- Connect your ODROID GPIO pins to the sensor
- Login to Linux on the ODROID and navigate to the GPIO directory
- Initialize a connection with the two connected GPIO pins (one for DATA and one for SCK)
- When needed, set the pins to write mode and write data
- When needed, set the pins to read mode and read data
To get started, login to your ODROID and open up a command line terminal. Some of the following commands need to be executed as root, which can be done with the following command:
$ sudo su -GPIO pins are located in the /sys/class/gpio directory:
$ cd /sys/class/gpioA program called “export” is in this directory, which initializes connections with GPIO pins. A pin needs to be initialized before data can be read from it or written to it. To initialize a connection, pass the identification number of the pin. In this tutorial, we connected the SHT15 sensor’s DATA pin to GPIO pin 100, and the sensor’s SCK pin to GPIO pin 97. These two connections are initialized with the following two commands.
$ echo 100 > /sys/class/gpio/export $ echo 97 > /sys/class/gpio/exportAfter these commands complete, you should find the following newly created directories:
/sys/class/gpio/gpio100 /sys/class/gpio/gpio97These directories contain everything needed to read and write data from their corresponding GPIO pins. The first important file to take note of is “direction.” For GPIO pin 100, it’s found in the file /sys/class/gpio/gpio100/direction. The “direction” file changes a pin between read mode and write mode. You cannot simultaneously read and write data at the same time on a single pin. You can, however, have multiple pins where some are reading data and others are writing data. A pin can be changed to write mode by writing a value of “out” to the “direction” file. Likewise, a pin can be changed to read mode by writing a value of “in” to the “direction” file. For example, the following command changes GPIO pin 100 to write mode:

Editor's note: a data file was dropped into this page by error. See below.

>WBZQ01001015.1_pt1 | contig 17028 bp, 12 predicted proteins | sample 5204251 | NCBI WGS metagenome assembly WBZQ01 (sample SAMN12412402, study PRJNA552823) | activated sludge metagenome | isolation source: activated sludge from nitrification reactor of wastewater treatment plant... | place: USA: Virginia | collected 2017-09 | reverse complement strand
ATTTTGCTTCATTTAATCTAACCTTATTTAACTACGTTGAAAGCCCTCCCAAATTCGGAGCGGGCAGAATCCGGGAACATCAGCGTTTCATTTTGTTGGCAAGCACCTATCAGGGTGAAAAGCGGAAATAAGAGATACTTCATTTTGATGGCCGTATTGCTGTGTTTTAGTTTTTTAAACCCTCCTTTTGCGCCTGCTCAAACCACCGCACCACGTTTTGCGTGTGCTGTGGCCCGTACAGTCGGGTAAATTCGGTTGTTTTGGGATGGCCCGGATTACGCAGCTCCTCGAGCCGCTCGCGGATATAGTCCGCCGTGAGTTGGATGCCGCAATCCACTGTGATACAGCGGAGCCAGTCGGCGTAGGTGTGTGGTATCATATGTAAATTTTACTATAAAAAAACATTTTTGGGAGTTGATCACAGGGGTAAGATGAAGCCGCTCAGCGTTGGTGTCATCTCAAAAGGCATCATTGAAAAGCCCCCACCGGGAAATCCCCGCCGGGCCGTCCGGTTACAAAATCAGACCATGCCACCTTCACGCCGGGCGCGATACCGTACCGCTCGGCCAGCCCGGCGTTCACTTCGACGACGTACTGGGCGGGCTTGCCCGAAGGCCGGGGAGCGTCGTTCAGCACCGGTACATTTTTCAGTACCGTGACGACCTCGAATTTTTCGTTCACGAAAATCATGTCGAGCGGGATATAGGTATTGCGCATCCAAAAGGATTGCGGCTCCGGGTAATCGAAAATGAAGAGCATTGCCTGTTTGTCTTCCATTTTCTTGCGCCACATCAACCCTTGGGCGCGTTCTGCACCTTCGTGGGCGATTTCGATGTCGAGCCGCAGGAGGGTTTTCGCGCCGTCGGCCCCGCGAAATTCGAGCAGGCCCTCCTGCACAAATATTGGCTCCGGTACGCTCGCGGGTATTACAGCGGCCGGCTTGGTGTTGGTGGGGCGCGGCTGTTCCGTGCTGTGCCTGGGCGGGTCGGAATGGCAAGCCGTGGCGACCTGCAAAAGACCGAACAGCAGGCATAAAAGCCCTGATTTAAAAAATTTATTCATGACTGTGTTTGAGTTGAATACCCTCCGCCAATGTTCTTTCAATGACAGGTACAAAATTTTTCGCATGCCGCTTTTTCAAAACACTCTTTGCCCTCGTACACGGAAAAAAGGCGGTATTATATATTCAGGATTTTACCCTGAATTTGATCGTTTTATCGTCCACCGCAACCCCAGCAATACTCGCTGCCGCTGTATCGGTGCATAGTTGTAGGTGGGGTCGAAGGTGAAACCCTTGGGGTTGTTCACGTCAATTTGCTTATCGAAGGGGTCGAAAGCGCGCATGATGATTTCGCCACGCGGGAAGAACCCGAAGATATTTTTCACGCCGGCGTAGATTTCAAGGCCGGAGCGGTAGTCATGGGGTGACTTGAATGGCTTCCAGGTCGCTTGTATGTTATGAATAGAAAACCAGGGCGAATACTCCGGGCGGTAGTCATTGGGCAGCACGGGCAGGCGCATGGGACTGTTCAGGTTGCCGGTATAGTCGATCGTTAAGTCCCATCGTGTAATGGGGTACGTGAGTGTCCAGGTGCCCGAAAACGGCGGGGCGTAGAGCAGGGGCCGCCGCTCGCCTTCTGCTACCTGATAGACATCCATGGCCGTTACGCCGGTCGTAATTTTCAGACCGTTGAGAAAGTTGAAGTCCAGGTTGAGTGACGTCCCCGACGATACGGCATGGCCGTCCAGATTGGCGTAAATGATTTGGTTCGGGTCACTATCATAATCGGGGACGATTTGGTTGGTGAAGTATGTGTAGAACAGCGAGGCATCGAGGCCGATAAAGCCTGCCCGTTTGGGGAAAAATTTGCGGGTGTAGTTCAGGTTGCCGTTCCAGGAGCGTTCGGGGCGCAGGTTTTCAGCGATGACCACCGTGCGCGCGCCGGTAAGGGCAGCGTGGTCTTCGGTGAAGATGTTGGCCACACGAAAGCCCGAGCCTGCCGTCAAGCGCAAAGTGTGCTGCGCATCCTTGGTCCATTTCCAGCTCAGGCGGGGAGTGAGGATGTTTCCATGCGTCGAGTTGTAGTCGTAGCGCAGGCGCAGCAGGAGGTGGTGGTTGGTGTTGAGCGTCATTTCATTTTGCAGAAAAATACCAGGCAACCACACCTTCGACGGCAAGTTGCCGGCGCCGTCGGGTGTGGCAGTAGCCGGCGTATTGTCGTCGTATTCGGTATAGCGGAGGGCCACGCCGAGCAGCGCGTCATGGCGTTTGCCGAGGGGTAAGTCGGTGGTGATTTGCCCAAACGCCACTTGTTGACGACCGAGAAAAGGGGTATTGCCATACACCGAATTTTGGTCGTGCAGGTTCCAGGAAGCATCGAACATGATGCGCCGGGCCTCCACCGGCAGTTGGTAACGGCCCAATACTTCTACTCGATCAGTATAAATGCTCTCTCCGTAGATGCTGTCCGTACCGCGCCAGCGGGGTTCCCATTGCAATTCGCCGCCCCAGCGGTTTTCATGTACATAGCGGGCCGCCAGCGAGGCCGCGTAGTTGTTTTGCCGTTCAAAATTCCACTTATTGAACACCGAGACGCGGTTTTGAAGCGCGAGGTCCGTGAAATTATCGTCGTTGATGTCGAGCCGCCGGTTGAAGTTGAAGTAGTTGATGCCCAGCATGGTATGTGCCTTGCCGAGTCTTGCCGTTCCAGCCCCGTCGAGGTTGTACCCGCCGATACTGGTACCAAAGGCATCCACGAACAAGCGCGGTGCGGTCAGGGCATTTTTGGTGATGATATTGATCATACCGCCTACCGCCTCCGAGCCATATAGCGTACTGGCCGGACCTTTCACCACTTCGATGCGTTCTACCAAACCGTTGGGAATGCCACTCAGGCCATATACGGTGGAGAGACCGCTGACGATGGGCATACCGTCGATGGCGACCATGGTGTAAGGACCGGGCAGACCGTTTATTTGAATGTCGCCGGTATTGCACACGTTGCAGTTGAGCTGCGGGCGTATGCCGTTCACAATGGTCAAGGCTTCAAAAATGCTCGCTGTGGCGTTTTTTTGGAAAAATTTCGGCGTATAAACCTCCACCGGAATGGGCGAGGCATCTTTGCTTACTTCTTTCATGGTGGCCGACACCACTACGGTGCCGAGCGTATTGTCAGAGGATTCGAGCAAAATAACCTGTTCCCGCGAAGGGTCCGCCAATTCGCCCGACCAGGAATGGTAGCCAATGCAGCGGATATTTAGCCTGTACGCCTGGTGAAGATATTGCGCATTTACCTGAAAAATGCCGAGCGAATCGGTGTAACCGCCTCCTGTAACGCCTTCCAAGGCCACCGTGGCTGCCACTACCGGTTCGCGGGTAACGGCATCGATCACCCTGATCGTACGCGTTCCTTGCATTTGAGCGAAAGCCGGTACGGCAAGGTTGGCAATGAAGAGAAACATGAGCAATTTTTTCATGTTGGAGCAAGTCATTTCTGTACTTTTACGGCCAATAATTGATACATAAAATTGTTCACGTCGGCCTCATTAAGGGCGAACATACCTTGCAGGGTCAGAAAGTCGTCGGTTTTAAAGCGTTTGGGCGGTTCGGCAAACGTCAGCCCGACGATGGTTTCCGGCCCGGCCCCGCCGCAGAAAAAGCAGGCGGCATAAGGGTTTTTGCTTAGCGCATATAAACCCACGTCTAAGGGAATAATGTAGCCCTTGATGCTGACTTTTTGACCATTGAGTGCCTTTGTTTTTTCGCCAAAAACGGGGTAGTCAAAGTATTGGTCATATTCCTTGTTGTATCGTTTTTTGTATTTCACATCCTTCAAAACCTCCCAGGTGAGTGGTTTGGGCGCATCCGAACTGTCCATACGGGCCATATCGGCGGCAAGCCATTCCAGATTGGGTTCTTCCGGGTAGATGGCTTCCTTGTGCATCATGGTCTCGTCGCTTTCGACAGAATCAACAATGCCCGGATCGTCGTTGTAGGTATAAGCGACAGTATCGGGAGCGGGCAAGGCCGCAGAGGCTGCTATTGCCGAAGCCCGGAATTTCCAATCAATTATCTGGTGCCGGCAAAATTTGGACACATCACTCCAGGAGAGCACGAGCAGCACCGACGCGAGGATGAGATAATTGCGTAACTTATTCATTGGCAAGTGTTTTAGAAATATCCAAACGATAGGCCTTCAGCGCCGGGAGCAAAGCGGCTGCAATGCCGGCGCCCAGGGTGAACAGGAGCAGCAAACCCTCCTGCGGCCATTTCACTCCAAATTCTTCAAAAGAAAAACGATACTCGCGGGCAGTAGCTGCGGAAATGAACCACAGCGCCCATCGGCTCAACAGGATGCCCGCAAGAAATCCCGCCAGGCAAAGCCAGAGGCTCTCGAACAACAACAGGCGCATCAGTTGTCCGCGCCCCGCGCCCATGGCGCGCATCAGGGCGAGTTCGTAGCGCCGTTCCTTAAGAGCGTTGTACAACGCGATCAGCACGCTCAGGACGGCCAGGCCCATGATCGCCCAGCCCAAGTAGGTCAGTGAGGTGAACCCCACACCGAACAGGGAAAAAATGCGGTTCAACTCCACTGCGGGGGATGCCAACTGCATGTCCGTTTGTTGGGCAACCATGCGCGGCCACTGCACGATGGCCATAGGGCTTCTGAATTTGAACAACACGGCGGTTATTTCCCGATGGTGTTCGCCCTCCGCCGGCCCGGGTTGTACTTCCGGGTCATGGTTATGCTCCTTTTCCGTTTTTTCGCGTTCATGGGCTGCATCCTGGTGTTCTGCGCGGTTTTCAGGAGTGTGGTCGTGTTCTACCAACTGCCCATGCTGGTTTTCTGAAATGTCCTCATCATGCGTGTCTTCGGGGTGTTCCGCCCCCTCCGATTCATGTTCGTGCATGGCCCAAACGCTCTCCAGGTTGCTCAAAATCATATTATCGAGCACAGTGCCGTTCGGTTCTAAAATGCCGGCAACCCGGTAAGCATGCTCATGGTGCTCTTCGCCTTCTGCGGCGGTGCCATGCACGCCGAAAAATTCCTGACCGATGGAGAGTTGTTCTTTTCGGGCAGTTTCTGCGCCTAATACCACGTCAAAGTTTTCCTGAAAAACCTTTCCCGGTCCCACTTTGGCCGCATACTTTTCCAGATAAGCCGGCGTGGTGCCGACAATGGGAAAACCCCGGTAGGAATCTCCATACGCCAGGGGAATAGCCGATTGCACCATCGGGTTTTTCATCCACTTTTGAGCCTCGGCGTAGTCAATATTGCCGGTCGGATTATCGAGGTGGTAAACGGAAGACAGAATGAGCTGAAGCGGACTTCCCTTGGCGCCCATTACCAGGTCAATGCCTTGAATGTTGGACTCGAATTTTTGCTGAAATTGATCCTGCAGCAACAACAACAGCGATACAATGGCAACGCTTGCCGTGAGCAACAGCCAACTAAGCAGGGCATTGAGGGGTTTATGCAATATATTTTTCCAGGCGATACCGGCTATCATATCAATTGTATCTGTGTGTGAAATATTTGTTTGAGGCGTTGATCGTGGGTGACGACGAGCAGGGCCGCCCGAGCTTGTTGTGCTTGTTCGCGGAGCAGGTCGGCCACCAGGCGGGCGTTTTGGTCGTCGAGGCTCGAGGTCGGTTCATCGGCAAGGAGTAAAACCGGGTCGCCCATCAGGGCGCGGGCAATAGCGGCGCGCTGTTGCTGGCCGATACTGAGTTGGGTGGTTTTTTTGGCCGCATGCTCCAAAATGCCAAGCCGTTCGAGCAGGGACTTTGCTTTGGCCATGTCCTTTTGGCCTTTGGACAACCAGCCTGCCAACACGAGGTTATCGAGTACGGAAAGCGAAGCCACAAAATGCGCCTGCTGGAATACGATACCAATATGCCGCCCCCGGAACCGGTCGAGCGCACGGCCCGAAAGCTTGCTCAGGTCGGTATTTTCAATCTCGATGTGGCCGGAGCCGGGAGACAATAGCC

$ echo out > /sys/class/gpio/gpio100/directionThe next command changes GPIO pin 100 to read mode.
$ echo in > /sys/class/gpio/gpio100/directionTo determine which mode a GPIO pin is in, you can read the “direction” value. For example, the following command determines whether GPIO pin 100 is in read mode or write mode.